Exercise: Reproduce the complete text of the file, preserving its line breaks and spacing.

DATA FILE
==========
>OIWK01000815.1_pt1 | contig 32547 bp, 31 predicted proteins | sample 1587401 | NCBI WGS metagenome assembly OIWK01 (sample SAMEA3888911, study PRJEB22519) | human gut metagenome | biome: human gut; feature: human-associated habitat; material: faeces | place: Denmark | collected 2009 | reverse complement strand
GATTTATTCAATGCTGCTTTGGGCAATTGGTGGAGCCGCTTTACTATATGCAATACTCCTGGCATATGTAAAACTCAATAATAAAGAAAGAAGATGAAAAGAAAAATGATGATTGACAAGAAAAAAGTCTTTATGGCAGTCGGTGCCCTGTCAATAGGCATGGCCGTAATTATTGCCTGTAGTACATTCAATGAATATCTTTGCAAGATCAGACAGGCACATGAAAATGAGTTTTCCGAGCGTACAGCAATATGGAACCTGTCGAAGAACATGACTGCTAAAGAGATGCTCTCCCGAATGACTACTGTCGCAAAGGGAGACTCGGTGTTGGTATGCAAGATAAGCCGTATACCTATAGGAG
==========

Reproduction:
>OIWK01000815.1_pt1 | contig 32547 bp, 31 predicted proteins | sample 1587401 | NCBI WGS metagenome assembly OIWK01 (sample SAMEA3888911, study PRJEB22519) | human gut metagenome | biome: human gut; feature: human-associated habitat; material: faeces | place: Denmark | collected 2009 | reverse complement strand
GATTTATTCAATGCTGCTTTGGGCAATTGGTGGAGCCGCTTTACTATATGCAATACTCCTGGCATATGTAAAACTCAATAATAAAGAAAGAAGATGAAAAGAAAAATGATGATTGACAAGAAAAAAGTCTTTATGGCAGTCGGTGCCCTGTCAATAGGCATGGCCGTAATTATTGCCTGTAGTACATTCAATGAATATCTTTGCAAGATCAGACAGGCACATGAAAATGAGTTTTCCGAGCGTACAGCAATATGGAACCTGTCGAAGAACATGACTGCTAAAGAGATGCTCTCCCGAATGACTACTGTCGCAAAGGGAGACTCGGTGTTGGTATGCAAGATAAGCCGTATACCTATAGGAG